FDR will not always be suitable for example when there has been violence or for some other reason.?The Ministry of Justice’s Operational Guidelines state that prisoners “may” be exempt from attending FDR. There may be situations where it is better for a child to have no connection with a parent. However, every person has an innate need to know where they come from and where they fit, and the importance of this knowledge is reflected under s5(f) of Care of Children Act 2004, whereby a child’s identity should be preserved and strengthened.

We has been involved in a number of FDR mediations which have involved a parent in prison. From these mediations come valuable learnings, such as:

  • Setting realistic expectations around what a good agreement looks like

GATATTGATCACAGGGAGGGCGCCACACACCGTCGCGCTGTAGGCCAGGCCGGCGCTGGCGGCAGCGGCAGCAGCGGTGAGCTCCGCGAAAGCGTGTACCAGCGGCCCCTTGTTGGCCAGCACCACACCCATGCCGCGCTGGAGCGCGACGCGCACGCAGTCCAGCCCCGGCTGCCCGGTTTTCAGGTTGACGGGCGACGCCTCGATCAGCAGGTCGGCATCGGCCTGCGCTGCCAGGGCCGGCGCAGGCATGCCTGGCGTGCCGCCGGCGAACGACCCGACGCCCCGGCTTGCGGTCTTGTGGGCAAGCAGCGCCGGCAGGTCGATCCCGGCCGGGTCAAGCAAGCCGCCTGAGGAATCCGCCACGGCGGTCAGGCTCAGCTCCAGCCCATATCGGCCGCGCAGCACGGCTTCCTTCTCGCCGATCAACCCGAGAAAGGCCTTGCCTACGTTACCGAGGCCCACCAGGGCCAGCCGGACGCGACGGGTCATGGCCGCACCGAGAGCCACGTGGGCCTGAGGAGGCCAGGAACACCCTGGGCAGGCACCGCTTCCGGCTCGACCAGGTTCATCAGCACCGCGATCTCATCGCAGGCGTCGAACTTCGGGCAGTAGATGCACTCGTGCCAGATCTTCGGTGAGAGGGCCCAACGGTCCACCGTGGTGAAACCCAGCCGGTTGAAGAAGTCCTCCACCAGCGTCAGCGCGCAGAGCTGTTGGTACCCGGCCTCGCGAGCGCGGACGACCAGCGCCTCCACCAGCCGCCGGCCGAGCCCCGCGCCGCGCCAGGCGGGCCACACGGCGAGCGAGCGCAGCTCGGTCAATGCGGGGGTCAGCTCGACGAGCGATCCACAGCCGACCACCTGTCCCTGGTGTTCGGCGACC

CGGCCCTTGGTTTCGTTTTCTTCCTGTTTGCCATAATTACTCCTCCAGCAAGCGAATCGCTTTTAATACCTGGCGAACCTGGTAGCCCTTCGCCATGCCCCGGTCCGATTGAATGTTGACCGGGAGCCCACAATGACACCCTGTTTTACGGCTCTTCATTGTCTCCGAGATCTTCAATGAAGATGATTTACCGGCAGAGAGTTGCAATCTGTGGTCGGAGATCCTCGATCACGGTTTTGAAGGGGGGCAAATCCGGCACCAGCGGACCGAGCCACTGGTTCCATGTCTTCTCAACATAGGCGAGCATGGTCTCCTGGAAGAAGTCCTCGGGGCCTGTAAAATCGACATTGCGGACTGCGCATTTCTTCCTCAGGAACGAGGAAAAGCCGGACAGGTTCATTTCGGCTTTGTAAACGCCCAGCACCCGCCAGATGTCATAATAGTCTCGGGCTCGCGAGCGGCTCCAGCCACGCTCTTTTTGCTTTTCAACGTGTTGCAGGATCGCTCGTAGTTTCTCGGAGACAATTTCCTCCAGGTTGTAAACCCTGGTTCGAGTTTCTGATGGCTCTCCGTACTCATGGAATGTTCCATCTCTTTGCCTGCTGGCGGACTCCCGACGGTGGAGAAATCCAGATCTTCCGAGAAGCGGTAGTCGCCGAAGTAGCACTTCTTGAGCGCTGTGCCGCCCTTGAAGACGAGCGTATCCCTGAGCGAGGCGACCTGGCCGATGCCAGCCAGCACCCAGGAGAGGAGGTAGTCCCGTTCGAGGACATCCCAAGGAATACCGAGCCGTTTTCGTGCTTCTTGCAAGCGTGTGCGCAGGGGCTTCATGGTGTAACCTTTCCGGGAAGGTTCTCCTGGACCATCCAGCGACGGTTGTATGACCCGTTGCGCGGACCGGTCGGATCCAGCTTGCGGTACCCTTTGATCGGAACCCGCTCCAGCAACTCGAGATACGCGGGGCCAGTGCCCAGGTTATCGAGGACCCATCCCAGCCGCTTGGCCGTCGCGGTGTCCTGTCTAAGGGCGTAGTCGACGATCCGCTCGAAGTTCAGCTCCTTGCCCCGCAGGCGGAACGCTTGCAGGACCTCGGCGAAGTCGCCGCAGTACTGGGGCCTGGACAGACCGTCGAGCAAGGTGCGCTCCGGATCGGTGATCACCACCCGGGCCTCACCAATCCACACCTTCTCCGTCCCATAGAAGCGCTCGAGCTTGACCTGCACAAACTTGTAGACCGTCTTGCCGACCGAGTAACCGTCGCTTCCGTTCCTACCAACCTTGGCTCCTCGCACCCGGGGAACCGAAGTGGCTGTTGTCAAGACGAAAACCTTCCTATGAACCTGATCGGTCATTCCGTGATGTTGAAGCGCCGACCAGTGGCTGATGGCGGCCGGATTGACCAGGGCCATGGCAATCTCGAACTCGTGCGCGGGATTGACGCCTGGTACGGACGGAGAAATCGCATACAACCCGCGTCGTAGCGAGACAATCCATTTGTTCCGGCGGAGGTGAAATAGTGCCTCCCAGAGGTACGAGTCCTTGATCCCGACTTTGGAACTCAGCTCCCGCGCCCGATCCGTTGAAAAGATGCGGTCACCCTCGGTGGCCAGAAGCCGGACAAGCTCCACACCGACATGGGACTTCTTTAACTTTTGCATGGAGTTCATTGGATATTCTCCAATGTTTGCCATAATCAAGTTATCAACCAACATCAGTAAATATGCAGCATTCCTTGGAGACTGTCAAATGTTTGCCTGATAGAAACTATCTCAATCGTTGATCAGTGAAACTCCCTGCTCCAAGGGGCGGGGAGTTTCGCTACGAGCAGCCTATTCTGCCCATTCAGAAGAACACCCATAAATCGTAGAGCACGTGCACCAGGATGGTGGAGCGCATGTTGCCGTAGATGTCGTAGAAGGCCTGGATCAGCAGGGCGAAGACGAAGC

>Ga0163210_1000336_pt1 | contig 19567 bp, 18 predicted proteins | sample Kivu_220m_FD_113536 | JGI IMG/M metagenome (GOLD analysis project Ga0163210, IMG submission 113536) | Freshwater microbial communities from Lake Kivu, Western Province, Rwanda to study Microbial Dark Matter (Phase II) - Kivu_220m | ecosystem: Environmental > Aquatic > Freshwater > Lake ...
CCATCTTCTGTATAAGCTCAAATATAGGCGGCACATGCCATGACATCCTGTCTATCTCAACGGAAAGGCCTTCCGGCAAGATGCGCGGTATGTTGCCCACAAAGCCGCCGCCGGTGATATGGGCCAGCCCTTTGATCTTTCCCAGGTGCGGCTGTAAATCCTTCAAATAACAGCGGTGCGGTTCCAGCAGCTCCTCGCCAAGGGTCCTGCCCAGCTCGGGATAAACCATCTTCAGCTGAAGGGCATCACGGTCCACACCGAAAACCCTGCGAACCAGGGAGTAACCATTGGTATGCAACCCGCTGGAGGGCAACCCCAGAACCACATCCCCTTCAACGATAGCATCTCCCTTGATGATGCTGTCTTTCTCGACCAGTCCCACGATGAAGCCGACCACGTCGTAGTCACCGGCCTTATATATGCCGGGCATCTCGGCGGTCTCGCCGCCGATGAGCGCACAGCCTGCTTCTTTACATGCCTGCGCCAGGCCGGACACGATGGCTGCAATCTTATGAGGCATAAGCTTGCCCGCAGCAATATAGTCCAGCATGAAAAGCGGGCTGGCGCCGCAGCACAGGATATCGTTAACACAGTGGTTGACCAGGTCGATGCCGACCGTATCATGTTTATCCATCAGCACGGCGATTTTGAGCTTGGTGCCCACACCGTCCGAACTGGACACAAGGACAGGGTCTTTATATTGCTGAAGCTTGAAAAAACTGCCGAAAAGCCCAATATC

If a parent outside of prison only had 15 minutes a month to speak to his or her children this would probably not be considered as a success. But in fact this outcome can have a huge impact as a parent and child now have a point of contact. The first time a dad in prison receives a Father’s Day card from his children cannot be undervalued.

  • The value of meeting with all parties including the prisoner face to face
  • Allowing prisoners time to prepare for the mediation – undertake Family Legal Advice Service and participate in Preparation For Mediation
  • The venue isn’t the most important thing; it is about connecting and engaging with people
  • Reality testing each part of the agreement

If a parent is now allowed to write to a child, is the parent literate? ?And if literate, do they know how to begin the daunting process of connecting or reconnecting?